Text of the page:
author avatarDavid Piech

Business Application Monitoring usually involves measurement and monitoring of up time of key systems, whether that be ERP, CRM, HR, etc. System uptime, downtime and performance response time are some of metrics usually associated with BAM. BI analytics are much more granular and business specific such as gross profit, inventory costs, AR days outstanding and are accessed via dashboards and reports.

author avatarreviewer1208820 (IT Consultant at a manufacturing company with 10,001+ employees)

BAM is a great way to look at daily production of your business in real time, using solutions such as DMI (direct machine interface). BI is taking all of the data that you have accumulated and using that data to lead your business into the future with help of tools such as Microsoft BI, Minitab, Microstrategy and so on.

author avatarJorge Barroso

BAM offers real-time monitoring versus historical BI information. So in situations where's urgent to decide can work better and to compare the results of those desitions with the BI information.

author avatarMushtaq Hussain
Real User

Business Activity Monitoring is the monitoring of the various processes (activities) in the business. It provides an insight into the processes in a business and how they interact with internal and external entities.

Business intelligence is the "Intelligence" derived from the data generated during the business activities/processes and their interaction with the variety of entities.

At the end of the day they both give information only their focus is different.

Currently, I am using SAP BO Enterprise and running on Oracle. I'm looking for a much less expensive solution. It's not enough to use MS SQL instead of Oracle.  I'm still profiling the SAP BOE implementation, but would like to head towards a DWH implementation that users can report off. Various users have mentioned in passing: PowerBI, Qlik, Tableau.  At this point, the only solid knowledge I have is that management want to get rid of SAP and Oracle. Any recommendations?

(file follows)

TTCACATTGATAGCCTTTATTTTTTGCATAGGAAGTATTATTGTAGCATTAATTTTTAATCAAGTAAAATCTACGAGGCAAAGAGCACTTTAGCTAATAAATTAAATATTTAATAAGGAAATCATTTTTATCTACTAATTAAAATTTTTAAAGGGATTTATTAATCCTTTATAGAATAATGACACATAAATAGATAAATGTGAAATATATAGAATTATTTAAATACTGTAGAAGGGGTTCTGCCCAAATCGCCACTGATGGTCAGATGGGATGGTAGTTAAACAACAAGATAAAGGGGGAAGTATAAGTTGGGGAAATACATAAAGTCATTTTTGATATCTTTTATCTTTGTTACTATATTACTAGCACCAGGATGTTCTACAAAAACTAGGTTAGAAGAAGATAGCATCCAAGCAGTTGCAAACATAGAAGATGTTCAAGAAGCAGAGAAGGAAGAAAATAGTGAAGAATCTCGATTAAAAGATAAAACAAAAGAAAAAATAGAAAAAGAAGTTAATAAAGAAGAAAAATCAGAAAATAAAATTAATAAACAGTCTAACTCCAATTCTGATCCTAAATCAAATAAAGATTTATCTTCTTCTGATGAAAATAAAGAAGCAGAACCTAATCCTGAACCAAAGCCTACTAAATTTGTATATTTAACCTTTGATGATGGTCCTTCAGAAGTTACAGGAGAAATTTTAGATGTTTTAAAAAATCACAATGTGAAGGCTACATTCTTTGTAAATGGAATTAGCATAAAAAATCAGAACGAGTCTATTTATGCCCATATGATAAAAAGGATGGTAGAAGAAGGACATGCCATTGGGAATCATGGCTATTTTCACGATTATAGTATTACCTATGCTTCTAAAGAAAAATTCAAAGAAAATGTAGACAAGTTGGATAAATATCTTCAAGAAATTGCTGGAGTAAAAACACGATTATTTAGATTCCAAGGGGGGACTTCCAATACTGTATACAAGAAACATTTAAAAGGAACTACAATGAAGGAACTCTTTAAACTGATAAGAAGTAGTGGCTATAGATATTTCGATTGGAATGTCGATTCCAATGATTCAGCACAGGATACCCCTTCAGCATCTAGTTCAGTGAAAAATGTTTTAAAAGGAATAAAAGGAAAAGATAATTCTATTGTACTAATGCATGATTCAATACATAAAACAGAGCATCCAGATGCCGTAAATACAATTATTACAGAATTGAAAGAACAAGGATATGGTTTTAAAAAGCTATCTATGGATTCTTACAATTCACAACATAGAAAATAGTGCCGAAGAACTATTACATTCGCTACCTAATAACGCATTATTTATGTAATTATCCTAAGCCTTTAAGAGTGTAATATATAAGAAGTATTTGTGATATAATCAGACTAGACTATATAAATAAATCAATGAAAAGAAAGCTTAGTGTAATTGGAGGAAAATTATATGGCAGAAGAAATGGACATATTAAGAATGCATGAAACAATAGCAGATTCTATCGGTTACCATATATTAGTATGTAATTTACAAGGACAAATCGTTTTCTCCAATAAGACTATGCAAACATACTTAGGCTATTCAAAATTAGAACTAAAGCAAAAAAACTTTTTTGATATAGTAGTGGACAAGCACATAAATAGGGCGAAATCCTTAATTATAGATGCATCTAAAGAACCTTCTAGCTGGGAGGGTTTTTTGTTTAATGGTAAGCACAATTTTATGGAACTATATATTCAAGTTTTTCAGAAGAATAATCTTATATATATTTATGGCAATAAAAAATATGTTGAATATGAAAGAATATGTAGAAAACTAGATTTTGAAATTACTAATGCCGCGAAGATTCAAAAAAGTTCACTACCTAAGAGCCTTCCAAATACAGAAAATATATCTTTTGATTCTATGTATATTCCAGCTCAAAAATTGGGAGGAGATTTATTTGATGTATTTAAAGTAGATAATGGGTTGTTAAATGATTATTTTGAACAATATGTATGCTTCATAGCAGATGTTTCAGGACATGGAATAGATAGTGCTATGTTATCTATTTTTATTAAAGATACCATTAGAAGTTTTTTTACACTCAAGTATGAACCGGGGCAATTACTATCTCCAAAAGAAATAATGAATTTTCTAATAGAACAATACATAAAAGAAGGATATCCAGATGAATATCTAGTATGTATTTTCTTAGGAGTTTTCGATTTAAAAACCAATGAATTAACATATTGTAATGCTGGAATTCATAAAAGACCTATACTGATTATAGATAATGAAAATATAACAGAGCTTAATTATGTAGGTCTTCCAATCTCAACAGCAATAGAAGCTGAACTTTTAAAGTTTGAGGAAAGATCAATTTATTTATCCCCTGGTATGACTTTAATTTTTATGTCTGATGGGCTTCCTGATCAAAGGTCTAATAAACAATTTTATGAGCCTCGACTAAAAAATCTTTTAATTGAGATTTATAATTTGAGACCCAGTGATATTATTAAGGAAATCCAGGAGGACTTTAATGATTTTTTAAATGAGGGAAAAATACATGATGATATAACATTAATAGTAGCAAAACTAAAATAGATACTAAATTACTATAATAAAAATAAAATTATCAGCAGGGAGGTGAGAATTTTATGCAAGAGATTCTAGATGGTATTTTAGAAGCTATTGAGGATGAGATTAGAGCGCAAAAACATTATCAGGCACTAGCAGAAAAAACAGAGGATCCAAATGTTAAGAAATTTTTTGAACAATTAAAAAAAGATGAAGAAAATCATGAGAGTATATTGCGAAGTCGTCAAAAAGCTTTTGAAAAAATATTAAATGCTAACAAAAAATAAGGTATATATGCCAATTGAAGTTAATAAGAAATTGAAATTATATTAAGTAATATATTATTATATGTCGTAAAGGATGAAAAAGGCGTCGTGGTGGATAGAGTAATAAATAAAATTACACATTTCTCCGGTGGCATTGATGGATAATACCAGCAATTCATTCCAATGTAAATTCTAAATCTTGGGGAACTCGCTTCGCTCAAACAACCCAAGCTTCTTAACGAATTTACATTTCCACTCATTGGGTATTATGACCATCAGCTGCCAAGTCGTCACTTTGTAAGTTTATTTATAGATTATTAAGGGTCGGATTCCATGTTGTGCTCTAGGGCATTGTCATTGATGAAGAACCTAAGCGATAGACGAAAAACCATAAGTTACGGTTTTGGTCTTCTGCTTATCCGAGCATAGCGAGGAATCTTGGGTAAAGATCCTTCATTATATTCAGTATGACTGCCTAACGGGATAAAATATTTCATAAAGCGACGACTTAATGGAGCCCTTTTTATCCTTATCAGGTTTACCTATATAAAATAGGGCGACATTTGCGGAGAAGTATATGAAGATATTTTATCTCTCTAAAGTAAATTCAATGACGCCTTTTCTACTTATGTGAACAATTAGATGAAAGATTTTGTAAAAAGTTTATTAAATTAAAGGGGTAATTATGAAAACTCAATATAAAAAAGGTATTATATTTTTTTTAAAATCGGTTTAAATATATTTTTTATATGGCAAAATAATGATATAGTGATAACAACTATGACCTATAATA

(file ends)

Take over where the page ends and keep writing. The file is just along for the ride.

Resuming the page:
author avatarPaul Grill
Real User

There is no easy way to convert or replace BusinessObjects which is why most BusinessObjects customers today are in a state of co-existence (BO-Tableau being the most popular followed by BO-PowerBI). Since neither Tableau nor PowerBI are great at BI reporting, customers keep BO for the reporting and use Tableau/PowerBI for data discovery and visualization. You should look at right-sizing your BO deployment to save on costs. For the DWH, if you are looking at Cloud then Snowflake or Azure are the most popular with BO customers

author avatarGene Hammons, MBA

So, operating with a segment of our client base, mostly commercial stage startups where the staff comes from larger, national firms, we often get a directive: We want new infrastructure software and it can be anything as long as it's not Tier One (SAP/Oracle and similar). I guess the $5m upgrades were getting old at their previous companies. 

Also, with the Covid issue last year, many companies had to pivot very quickly to stay alive. Looking at a SAP 18-24 month rollout was looking company death in the eye, so again, please perform the impossible with the unlikely were the marching orders. 

Fortunately, around 2014 we'd started what we called 'component software' which relied on made for cloud backends (NetSuite/Acumatica/Intaact). Mostly because these were recent (in relative terms) developments but more because of being built to integrate with other external systems, along with an open development toolsets  - what we couldn't find to integrate, we could develop ('we'- being the developers we could find to handle the job). 

That approach has helped a lot of the early stage startups through the IPO process and launched into initial 5 year growth stages. We've also implemented NetSuite sub systems so we could launch eCommerce or other pivot options quickly and they're feeding financials to backend SAP/Oracle.